We have collected and summarized some of the top questions we received from our recent webinar, “Bug Bounty Programs Debugged: a 360 view”.
For more on this topic watch the full webinar here.
1) Are Bug Bounty programs an essential part of validating product security beyond independent 3rd-party assessments?
Yes, many companies in the technology sector already consider bug bounty an essential part of their secure development practices. However, it is important to emphasize that this is not a replacement for penetration testing or other upfront activities that are part of a traditional secure development lifecycle initiative.
2) What are your thoughts on internal Bug Bounty programs?
Paying for vulnerabilities can create perverse incentives and risks. For example, in a worst case scenario, developers and quality assurance may collude with other parts of the organization to find and create defects and split the cash reward.
An alternative approach is to implement “Capture the Flag” contests using applications developed by the organization. This type of contest will offer prizes to winners for uncovering vulnerabilities – they can then present and explain their findings to all participants.
3) How can organizations manage Bug Bounty programs next to traditional vulnerability management, penetration testing, and red team practices?
Bug Bounty programs should provide feedback to these practices, and the techniques and tools utilized by the researchers should be adopted by organizations. It is crucial to learn from and understand how the internal team missed any vulnerabilities uncovered by external testers. These findings should be used to understand how further development could prevent or completely eradicate the class of vulnerability that was reported.
4) Are Bug Bounty programs for everyone?
Every organization should have a way for the public to securely report vulnerabilities. However, not all organizations should welcome external testers without considering the risks and how to constrain the environment. Some examples include:
- Organizations providing critical infrastructure
- Organizations whose assets can be more valuable than the actual bug reward (bitcoin foundation),
- Organizations where the cost of development workforce is relatively low compared with the reward of a bounty.
5) How should organizations deal with a security researcher’s unethical behavior i.e. going outside the scope of the program?
It is important to understand why a researcher has taken that step. In some instances, you may want to make an exception to encourage and allow for diversity in your environment. Having people who are willing to be a bit daring and report some things that a black hat could do in practice, can be very beneficial to the success of the program.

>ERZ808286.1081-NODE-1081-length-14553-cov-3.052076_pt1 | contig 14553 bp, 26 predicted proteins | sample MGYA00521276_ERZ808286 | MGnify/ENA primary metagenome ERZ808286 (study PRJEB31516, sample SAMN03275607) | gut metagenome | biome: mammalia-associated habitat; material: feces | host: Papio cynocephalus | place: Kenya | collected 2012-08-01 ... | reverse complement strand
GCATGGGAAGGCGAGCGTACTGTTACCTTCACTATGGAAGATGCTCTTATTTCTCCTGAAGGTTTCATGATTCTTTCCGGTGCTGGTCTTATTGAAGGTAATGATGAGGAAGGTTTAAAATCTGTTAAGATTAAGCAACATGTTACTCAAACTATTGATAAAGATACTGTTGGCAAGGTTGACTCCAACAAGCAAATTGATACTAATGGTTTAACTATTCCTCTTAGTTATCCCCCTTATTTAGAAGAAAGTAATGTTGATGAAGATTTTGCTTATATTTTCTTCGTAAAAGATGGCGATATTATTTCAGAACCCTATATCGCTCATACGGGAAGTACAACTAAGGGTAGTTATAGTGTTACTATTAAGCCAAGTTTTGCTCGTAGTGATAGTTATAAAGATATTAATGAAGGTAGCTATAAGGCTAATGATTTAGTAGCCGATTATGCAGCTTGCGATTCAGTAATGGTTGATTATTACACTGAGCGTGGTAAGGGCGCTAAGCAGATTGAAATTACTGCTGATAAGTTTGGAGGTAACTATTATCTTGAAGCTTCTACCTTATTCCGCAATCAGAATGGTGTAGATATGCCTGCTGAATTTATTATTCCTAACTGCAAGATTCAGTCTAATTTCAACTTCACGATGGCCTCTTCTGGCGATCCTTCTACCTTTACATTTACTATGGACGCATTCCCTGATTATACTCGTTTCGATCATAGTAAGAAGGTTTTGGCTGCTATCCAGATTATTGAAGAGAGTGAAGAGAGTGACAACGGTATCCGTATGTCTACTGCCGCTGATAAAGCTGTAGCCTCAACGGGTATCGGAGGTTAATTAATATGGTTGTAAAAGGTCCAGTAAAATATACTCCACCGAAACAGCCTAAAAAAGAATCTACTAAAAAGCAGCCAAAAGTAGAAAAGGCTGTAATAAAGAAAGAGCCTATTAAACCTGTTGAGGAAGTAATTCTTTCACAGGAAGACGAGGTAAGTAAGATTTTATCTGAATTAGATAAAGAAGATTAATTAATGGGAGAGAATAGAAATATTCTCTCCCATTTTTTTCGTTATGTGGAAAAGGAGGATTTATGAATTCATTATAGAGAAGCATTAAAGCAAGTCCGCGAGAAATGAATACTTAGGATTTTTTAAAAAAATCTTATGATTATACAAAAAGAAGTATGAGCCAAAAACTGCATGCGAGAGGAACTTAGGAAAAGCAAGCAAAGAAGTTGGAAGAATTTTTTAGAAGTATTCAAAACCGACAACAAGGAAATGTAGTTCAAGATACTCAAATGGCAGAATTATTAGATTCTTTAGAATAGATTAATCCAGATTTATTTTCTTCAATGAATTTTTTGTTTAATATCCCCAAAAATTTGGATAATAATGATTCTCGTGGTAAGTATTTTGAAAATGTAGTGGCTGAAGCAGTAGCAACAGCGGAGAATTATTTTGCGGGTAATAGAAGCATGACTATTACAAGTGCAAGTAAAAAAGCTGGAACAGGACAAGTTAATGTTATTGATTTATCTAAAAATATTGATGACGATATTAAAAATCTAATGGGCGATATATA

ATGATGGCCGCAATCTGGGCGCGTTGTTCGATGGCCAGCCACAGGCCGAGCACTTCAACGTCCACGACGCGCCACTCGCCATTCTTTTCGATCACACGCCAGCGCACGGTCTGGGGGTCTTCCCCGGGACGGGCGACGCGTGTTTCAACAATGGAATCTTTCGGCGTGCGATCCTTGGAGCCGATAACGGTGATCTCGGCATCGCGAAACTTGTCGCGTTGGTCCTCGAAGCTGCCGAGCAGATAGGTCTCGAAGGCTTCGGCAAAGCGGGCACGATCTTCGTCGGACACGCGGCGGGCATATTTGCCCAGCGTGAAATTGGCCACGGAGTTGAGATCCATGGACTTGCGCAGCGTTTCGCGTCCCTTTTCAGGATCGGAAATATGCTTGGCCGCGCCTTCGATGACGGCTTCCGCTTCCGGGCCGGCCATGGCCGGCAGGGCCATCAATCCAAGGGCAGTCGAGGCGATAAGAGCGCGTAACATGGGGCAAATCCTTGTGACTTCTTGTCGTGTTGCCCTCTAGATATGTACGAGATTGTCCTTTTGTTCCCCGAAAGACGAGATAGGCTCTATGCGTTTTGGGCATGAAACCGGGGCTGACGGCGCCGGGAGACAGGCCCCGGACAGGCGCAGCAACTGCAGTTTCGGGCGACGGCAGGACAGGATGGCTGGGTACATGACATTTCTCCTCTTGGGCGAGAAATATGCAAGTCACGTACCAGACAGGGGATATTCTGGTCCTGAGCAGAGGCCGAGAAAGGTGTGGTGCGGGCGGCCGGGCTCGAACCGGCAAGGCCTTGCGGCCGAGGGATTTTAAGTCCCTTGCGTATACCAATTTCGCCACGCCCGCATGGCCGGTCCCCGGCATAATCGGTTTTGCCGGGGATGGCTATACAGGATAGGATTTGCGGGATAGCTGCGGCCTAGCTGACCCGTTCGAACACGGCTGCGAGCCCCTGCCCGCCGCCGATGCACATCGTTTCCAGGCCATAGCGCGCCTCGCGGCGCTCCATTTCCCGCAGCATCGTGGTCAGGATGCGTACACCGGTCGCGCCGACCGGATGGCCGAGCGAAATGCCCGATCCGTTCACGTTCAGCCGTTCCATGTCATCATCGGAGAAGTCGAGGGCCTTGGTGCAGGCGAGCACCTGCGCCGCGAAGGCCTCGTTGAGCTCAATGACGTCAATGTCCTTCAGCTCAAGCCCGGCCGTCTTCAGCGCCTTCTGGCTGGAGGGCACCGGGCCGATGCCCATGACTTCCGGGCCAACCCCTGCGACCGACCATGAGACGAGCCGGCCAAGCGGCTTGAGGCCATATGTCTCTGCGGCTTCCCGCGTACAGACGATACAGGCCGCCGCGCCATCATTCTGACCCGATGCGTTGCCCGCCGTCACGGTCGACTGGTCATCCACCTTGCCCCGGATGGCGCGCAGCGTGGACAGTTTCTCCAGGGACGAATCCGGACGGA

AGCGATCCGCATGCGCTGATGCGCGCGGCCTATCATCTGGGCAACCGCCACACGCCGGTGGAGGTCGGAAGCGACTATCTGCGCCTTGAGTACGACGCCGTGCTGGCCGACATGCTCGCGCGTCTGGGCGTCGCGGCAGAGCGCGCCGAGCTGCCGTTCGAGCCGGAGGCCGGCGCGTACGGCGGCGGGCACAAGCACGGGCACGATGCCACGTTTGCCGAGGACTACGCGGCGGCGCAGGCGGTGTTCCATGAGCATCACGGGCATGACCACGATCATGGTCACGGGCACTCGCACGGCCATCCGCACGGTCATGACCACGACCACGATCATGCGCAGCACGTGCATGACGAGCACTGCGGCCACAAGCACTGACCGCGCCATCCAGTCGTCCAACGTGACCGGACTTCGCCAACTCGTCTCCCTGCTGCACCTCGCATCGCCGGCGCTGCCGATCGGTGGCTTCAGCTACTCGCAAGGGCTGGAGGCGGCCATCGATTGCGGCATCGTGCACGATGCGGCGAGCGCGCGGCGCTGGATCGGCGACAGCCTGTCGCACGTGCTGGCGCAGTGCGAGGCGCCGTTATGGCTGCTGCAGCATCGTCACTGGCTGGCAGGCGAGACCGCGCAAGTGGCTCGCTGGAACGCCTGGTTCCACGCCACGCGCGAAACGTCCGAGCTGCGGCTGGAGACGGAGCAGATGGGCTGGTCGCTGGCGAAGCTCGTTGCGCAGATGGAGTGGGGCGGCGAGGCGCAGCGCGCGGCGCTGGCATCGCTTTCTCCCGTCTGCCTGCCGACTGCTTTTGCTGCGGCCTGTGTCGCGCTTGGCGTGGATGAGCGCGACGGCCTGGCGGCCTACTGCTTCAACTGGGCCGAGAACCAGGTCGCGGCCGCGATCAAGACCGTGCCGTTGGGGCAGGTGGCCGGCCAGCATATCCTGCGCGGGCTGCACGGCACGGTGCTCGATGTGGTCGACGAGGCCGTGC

However, on other occasions, an organization may need to call out unethical behavior. In fact, there have been instances where a CISO has flagged unethical behavior in public and banned the researcher from their community.
Depending on the situation – a warning is usually a good way to start. Give the yellow card. If the problem persists, move forward with banning the researcher.
6) Should researcher be allowed to go public with a finding?
Some organizations do put restrictions on researchers going public with their findings; this is especially true for public Bug Bounty programs. However, this does not mean researchers cannot publish their work. Many will anonymize the company and discuss their findings in more general terms in articles and blogs.
7) Some researchers are not generating any findings. Should I kick them out of my program?
No. In fact, researchers who are working and not reporting findings are not necessarily a bad thing. It is the researchers who generate noise that you should consider removing from your program, as these are the ones that will be increasing the cost of your program.
8) How do Stroz Friedberg services complement Bug Bounty programs?
Here are a few ways that Stroz Friedberg’s services complement Bug Bounty programs:
Assessing vulnerability reports: The Common Vulnerability Scoring System (CVSS) is not always accurate. Our specialists employ scientific principles and methodologies to assess and prioritize the criticality of security vulnerabilities, providing an organisation with a robust strategy to respond to threats.
Response and coordination: Our team can help contain incidents wherever they occur in the world, and can be deployed and on the ground at an organization within 24 hours when needed.
Recommending mitigations: Researchers or hackers may be able to hunt for and identify vulnerabilities but they are not good at providing solutions to mitigate them. Security vulnerabilities often require focused attention and specialized skills. Our team can work with organisations to develop, implement or oversee remediation plans.